Circular control structures

Everything is a network

Third, we wanted not just to count records of specific types, but identify patterns. For instance, we wanted to be able to identify which companies controlled themselves via other companies or which companies were part of very complicated ownership structures.  We addressed this by using so-called ‘graph’ database technology. Graph database technology helps researchers that want to understand connections in networks. We used two tools - Linkurious and Neo4J - that are becoming popular amongst tech savvy investigative journalists such as ICIJ.

How the collaboration with DataKind worked

The first stage of collaboration with DataKind began with a two-day event in November 2016, almost six months after the launch of the UK register. The event, organised in collaboration with OpenCorporates, Spend Network and OCCRP, was used to develop an exploratory analysis of the register.The insights and investigative leads generated that day were passed onto Companies House, which has since made changes to the register’s nationality field and age prompts, and looked further into 2,500 companies linked to secrecy jurisdictions. In 2017, the second stage of collaboration with DataKind began, involving a dedicated team of four volunteer data scientists working alongside Global Witness and culminating in the briefing published last week.

Civic tech and the importance of open source for collaboration

At Global Witness we want to embrace the open ethos of some of the most exciting investigative journalism in the last few years. Historically journalists have not been the most collaborative types, but investigative data journalism seems to be bucking this trend. Increasing numbers of media outlets are not only publishing the data that underpins their scoops but they are also publishing the source code that can help others to check, tweak and reuse their work in new scenarios. A growing list of open journalism initiatives is curated here and includes contributions from the likes of BuzzFeed, AlJazeera and The New York Times.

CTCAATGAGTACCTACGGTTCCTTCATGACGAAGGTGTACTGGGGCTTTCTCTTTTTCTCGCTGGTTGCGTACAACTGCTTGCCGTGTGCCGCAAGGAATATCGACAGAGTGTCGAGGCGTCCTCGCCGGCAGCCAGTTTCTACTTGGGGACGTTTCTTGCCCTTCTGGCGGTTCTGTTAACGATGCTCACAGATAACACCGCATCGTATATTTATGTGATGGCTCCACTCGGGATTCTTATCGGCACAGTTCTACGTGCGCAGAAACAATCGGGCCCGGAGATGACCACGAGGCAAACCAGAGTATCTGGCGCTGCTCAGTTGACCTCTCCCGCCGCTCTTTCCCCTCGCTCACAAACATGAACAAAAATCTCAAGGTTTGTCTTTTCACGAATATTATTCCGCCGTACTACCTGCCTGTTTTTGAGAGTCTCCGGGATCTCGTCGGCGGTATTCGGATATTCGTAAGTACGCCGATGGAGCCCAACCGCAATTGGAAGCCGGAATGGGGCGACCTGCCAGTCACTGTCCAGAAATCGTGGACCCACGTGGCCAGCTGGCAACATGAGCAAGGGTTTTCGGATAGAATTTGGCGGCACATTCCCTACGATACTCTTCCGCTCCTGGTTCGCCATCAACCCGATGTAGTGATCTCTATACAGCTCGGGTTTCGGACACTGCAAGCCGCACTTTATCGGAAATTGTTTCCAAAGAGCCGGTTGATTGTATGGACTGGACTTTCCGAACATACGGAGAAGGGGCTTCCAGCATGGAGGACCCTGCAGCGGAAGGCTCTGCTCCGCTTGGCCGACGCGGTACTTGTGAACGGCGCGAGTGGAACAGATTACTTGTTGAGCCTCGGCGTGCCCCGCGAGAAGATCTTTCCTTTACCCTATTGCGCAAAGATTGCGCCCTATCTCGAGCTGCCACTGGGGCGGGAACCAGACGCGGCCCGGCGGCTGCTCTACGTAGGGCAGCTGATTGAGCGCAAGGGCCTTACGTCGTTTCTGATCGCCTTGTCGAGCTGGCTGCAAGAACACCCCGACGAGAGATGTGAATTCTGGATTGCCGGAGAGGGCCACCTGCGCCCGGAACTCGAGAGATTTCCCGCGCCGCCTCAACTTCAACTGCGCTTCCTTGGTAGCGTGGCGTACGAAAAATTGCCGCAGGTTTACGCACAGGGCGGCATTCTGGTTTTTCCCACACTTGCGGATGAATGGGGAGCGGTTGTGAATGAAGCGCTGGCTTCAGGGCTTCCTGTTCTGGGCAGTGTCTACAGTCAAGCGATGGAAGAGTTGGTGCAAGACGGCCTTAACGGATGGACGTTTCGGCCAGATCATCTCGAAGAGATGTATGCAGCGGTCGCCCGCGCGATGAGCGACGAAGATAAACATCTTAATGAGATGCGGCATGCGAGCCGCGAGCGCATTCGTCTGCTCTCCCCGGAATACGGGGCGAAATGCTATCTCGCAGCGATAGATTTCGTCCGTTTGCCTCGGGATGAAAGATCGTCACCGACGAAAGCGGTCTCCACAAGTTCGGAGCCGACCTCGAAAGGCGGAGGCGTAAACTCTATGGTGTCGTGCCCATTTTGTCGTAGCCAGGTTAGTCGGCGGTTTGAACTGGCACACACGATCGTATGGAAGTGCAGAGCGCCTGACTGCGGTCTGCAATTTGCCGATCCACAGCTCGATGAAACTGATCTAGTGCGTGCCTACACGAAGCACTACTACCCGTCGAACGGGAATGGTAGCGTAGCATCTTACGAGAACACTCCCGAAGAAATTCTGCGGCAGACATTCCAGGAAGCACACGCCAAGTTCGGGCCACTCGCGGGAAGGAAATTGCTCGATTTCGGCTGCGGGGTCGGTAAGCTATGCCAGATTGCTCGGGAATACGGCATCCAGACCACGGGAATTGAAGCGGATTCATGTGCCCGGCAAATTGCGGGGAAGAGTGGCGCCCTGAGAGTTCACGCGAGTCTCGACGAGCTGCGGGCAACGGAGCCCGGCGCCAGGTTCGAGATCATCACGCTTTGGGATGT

At Global Witness we’ve seen the value of sharing the technology you build first hand. Computer programs we developed to extract data from the Papua New Guinea register have been re-used and improved as part of an ambitious transparency initiative called PNGi which let’s users search and explore the connections between companies and political institutions. A similar story can be told about other open source investigative tech, such as Aleph which power and is also used by extractives industry watchdog group, OpenOil.

Open data and the many eyes of the crowd

As we show in The Companies We Keep, it is essential that beneficial ownership data is published in an open format. While our report exposes issues with the UK’s register around verification and validation, we know that it is always riskier to lie in public than in secret. We also know that without the data being made available in an open format many of issues with the register that we identified would have remained hidden. On this project we’ve applied much the same principle to our working. We have published our source code on Github for others to review and build on. If you have any questions about any aspect of our analysis or work on this project get in touch with me on [email protected]